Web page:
- Messenger has launched a new bot called Bruce that speaks and explains Australian slang for the Facebook community.
- Bruce not only curates a list of the most popular slang terms like ‘arvo’ and ‘schnitty’ but also explains more obscure ones, like ‘bleeding dog’s eye’.
- With Facebook finding that one in four Aussies believe our way of speaking is declining, it’s hoped that Bruce will help preserve the unique Australian vernacular in the digital age.
Australian slang can be a slippery slope. It was iconic Australian filmstar Paul Hogan, after all, who introduced the world to the phrase, ‘throw a shrimp on the barbie’ — a phrase which hasn’t been seriously uttered by anyone since.
Now Facebook Messenger has stepped up to the challenge of bringing the Aussie vernacular alive again in a technological age. On Monday, it launched Bruce the Bot, a a chatbot armed with the singular mission of speaking and explaining the country’s unique turn of phrase.
Unsurprisingly, Australian favourites like ‘arvo’, ‘schnitty’ and ‘bludge’ all feature in the mix, with Bruce explaining the definition of each. Phrases like ‘go off’ and ‘Buckley’s chance’ are also dissected, along with their historical relevance and likely usage by true blue Aussies.
But Messenger Australia has made it clear that it’s not only intended for visitors to the sunburnt country.
“A study we commissioned found that one in four Aussies believe that Australian slang is declining. In celebration of Aussie slang, a purely Aussie cultural phenomenon, we created Bruce the Bot, a quick guide for Aussies and tourists alike, to help us brush up on our slang and keep it alive,” Facebook marketing communications manager Alexandra Sloane said in a media release.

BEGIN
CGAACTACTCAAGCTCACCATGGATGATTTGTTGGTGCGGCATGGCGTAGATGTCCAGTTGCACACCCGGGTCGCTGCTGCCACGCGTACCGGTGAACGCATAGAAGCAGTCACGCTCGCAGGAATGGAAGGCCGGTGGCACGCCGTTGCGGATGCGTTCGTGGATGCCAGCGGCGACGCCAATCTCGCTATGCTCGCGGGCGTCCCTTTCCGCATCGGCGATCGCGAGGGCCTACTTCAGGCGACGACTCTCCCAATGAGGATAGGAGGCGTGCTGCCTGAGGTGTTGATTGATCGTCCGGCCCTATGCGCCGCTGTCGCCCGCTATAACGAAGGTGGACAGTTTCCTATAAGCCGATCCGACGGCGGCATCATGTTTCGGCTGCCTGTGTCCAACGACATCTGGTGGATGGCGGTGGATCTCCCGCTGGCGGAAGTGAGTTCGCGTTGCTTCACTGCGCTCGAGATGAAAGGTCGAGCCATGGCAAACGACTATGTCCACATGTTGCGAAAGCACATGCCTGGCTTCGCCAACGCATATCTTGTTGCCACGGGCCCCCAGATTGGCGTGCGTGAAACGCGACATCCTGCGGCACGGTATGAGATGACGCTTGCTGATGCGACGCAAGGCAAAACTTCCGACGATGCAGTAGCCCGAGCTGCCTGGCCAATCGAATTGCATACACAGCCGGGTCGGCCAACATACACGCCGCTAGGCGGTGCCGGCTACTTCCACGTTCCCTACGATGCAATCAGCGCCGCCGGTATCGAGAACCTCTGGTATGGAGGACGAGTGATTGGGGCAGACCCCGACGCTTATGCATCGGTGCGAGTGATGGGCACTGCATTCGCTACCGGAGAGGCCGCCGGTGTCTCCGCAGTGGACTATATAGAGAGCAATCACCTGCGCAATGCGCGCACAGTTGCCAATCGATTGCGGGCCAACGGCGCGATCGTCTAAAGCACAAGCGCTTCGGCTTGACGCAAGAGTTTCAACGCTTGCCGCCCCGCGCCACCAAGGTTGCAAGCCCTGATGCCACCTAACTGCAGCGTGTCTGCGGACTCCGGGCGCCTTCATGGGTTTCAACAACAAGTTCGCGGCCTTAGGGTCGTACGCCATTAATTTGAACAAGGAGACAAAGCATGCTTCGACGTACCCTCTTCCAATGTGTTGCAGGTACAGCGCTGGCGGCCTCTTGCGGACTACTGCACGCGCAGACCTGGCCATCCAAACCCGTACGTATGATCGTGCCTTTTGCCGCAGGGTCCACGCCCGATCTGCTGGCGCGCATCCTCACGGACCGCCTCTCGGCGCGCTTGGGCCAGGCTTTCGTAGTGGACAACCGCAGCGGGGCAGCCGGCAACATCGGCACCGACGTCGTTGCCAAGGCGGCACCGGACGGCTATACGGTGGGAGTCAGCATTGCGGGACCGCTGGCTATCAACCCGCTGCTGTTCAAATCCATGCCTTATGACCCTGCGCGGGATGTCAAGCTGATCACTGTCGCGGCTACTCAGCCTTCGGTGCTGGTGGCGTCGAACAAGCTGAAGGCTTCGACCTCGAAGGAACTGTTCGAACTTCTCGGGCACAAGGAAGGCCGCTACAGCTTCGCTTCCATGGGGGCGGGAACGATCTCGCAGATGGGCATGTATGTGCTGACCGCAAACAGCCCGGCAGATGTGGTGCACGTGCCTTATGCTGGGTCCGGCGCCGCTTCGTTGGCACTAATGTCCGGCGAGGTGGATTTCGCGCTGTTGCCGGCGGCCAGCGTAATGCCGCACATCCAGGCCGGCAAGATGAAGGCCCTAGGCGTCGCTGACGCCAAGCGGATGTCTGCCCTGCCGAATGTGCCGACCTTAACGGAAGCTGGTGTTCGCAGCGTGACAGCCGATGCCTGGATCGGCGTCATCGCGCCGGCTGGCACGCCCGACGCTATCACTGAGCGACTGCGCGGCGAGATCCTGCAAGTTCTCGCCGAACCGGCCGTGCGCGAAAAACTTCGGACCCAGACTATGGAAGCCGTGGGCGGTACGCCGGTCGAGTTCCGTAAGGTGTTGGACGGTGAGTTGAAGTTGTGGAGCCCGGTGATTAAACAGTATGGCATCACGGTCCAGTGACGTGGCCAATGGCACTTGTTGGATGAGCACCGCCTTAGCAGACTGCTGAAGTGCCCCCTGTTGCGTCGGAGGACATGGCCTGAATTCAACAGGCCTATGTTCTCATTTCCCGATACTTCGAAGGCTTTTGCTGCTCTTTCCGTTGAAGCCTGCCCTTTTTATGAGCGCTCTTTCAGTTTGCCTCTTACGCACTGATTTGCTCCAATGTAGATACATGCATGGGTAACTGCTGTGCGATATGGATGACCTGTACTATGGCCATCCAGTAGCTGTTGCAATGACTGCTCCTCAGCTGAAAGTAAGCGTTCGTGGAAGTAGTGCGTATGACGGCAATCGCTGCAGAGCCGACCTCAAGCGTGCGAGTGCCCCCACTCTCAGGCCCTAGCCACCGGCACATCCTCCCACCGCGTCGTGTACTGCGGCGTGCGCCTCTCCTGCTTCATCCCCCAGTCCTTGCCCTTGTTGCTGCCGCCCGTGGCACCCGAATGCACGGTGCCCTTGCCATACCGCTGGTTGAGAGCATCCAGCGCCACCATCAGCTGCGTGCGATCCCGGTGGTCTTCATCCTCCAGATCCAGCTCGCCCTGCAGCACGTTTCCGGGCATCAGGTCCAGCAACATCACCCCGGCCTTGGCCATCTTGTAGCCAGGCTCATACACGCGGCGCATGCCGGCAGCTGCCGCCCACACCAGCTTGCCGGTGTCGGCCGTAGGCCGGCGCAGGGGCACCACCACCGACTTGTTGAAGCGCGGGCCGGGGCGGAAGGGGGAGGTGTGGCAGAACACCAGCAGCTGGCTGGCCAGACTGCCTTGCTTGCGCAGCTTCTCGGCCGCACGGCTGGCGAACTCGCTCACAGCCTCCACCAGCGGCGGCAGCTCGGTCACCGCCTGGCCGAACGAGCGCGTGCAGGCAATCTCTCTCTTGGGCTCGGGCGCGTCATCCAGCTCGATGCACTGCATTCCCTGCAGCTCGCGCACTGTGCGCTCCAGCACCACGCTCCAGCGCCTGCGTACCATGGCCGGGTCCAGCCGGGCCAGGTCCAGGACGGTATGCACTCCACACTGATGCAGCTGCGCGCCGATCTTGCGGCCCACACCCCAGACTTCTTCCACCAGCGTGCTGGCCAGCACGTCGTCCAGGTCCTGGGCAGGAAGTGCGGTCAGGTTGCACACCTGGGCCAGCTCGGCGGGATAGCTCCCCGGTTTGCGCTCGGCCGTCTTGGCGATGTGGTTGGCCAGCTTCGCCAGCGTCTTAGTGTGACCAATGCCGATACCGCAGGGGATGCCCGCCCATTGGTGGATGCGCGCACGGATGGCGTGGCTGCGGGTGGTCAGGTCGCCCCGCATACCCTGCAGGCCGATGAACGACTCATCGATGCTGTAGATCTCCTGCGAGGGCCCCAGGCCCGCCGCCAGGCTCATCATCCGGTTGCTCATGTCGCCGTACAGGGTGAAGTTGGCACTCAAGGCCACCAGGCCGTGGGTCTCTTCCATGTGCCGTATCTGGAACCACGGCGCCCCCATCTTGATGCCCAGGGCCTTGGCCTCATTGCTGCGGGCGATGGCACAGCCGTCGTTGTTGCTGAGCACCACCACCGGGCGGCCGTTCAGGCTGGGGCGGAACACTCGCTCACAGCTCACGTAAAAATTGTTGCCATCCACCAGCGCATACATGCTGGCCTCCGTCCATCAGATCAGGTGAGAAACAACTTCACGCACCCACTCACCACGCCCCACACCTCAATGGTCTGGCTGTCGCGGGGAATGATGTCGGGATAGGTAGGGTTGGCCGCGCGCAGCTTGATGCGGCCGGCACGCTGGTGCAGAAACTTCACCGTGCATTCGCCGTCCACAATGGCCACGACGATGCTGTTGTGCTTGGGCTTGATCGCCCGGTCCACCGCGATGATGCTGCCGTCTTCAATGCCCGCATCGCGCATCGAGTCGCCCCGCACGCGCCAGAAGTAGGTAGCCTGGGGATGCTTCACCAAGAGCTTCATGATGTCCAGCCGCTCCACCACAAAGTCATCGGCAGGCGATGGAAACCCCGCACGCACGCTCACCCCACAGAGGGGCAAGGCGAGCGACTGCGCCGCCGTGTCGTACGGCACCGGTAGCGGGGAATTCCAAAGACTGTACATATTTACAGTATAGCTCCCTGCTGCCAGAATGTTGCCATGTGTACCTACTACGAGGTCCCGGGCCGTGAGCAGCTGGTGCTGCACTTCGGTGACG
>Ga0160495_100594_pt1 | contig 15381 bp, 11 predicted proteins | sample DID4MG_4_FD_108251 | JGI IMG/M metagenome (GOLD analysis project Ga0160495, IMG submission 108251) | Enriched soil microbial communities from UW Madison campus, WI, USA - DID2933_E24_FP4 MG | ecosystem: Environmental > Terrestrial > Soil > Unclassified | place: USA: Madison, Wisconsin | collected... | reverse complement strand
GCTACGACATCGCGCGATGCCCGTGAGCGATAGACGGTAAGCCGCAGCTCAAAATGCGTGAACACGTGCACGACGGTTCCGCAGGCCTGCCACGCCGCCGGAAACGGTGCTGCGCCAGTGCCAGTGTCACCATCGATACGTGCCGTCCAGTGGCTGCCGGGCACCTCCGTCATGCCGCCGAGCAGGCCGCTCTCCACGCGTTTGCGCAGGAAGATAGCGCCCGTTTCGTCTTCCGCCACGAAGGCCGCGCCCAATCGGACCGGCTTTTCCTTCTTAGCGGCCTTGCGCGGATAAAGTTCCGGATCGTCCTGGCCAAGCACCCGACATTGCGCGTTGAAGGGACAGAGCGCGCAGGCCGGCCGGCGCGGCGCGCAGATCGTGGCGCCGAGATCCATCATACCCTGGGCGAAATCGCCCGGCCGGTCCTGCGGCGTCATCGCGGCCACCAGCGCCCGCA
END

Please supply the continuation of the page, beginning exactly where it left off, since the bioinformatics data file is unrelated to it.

The bot is versed in over 1,000 slang words and their meanings, direct from the Macquarie Australian Slang Dictionary.
“The words Aussie and slang go together like fair dinkum and true blue. The way we speak is at the very heart of our national identity. Australia is a relaxed country with a healthy dismissiveness of authority and formality, so our love and use of slang is always going to have a place in our language. Have you ever taken a selfie? Or worn budgie smugglers? These are just two gems Australian slang has graciously gifted the world!” said Macquarie Dictionary senior editor Victoria Morgan in the announcement from Facebook.
That means you can expect Bruce to come up with a couple of crackers you might not even know.
While it’s difficult to imagine an Australian man wearing a cork hat dropping the word ‘olfactory’ in casual conversation, good on Facebook for giving it a crack.